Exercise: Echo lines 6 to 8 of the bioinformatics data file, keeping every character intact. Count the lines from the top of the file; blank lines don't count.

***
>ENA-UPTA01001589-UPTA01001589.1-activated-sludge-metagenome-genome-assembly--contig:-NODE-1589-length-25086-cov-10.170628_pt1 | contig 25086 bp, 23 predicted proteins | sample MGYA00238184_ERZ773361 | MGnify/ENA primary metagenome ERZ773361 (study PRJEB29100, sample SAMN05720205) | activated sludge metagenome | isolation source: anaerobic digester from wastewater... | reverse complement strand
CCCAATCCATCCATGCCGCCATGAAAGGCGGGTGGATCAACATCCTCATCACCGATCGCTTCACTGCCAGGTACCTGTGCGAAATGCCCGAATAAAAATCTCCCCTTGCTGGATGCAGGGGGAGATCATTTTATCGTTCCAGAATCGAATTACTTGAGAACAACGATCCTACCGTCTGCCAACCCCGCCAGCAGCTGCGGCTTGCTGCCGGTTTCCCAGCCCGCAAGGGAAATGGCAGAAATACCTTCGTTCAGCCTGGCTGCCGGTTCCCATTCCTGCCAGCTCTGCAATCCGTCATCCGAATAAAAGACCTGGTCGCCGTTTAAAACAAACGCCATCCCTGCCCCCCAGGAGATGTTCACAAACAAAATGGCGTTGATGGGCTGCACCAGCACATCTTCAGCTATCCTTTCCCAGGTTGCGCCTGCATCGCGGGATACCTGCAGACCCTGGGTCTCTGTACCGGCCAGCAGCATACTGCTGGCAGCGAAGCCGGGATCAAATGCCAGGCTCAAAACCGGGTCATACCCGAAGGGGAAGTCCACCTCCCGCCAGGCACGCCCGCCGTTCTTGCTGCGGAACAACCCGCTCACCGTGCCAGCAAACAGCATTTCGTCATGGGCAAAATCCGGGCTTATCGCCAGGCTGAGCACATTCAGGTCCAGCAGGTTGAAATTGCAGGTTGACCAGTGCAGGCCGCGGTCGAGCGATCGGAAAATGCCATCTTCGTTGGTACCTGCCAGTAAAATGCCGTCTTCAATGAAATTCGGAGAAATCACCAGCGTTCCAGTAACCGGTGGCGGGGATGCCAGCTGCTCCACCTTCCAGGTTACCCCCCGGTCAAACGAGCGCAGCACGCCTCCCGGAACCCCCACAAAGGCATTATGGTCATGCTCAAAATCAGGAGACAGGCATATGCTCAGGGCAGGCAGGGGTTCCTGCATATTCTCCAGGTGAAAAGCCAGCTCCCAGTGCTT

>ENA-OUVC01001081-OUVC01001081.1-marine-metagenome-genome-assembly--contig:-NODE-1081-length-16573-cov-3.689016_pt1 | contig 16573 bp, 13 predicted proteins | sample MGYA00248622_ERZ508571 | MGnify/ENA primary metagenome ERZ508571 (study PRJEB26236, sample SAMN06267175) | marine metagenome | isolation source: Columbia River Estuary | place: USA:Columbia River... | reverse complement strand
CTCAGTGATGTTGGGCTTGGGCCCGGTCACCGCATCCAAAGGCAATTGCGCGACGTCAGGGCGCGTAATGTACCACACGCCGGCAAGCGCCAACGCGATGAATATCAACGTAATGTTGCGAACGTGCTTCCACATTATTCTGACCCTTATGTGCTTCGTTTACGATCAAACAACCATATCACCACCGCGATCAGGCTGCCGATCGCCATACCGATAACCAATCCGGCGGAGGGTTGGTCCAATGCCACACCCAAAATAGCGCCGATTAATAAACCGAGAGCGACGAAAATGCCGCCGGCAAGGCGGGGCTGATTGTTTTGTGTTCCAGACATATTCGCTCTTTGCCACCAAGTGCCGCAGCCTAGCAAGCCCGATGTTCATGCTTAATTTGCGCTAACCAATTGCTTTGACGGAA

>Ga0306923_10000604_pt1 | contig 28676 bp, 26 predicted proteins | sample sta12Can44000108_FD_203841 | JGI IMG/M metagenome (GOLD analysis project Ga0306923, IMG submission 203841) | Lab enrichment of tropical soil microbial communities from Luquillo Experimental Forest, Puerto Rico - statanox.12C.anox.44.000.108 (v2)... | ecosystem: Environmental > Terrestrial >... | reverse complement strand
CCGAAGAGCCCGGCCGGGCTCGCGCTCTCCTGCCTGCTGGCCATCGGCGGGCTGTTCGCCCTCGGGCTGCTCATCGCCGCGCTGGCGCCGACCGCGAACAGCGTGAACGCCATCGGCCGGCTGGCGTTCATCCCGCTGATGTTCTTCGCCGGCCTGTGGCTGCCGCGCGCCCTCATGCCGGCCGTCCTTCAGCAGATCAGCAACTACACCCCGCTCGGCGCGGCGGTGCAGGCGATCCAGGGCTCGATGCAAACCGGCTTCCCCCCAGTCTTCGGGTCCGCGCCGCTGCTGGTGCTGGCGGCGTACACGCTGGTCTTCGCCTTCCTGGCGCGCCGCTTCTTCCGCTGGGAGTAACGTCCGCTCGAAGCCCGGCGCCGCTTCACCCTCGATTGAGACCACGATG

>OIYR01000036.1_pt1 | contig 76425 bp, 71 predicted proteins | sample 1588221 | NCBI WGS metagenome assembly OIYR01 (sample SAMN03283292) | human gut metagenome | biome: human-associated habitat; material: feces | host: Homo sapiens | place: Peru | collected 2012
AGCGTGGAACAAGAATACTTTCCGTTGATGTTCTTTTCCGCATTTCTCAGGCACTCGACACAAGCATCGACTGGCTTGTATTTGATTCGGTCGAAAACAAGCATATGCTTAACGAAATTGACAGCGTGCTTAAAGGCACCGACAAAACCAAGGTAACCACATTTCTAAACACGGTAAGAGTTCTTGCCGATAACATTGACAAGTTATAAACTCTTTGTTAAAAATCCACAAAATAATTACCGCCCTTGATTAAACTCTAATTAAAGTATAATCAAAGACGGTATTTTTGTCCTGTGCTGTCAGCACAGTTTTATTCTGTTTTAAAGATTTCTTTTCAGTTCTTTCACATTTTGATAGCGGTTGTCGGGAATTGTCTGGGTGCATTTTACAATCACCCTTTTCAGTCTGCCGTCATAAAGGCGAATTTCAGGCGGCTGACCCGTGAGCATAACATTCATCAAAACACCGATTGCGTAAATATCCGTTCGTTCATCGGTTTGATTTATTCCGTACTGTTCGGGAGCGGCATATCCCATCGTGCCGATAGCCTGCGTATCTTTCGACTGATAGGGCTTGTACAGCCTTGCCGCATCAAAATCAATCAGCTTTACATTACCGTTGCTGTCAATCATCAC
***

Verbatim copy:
CCGAAGAGCCCGGCCGGGCTCGCGCTCTCCTGCCTGCTGGCCATCGGCGGGCTGTTCGCCCTCGGGCTGCTCATCGCCGCGCTGGCGCCGACCGCGAACAGCGTGAACGCCATCGGCCGGCTGGCGTTCATCCCGCTGATGTTCTTCGCCGGCCTGTGGCTGCCGCGCGCCCTCATGCCGGCCGTCCTTCAGCAGATCAGCAACTACACCCCGCTCGGCGCGGCGGTGCAGGCGATCCAGGGCTCGATGCAAACCGGCTTCCCCCCAGTCTTCGGGTCCGCGCCGCTGCTGGTGCTGGCGGCGTACACGCTGGTCTTCGCCTTCCTGGCGCGCCGCTTCTTCCGCTGGGAGTAACGTCCGCTCGAAGCCCGGCGCCGCTTCACCCTCGATTGAGACCACGATG

>OIYR01000036.1_pt1 | contig 76425 bp, 71 predicted proteins | sample 1588221 | NCBI WGS metagenome assembly OIYR01 (sample SAMN03283292) | human gut metagenome | biome: human-associated habitat; material: feces | host: Homo sapiens | place: Peru | collected 2012
AGCGTGGAACAAGAATACTTTCCGTTGATGTTCTTTTCCGCATTTCTCAGGCACTCGACACAAGCATCGACTGGCTTGTATTTGATTCGGTCGAAAACAAGCATATGCTTAACGAAATTGACAGCGTGCTTAAAGGCACCGACAAAACCAAGGTAACCACATTTCTAAACACGGTAAGAGTTCTTGCCGATAACATTGACAAGTTATAAACTCTTTGTTAAAAATCCACAAAATAATTACCGCCCTTGATTAAACTCTAATTAAAGTATAATCAAAGACGGTATTTTTGTCCTGTGCTGTCAGCACAGTTTTATTCTGTTTTAAAGATTTCTTTTCAGTTCTTTCACATTTTGATAGCGGTTGTCGGGAATTGTCTGGGTGCATTTTACAATCACCCTTTTCAGTCTGCCGTCATAAAGGCGAATTTCAGGCGGCTGACCCGTGAGCATAACATTCATCAAAACACCGATTGCGTAAATATCCGTTCGTTCATCGGTTTGATTTATTCCGTACTGTTCGGGAGCGGCATATCCCATCGTGCCGATAGCCTGCGTATCTTTCGACTGATAGGGCTTGTACAGCCTTGCCGCATCAAAATCAATCAGCTTTACATTACCGTTGCTGTCAATCATCAC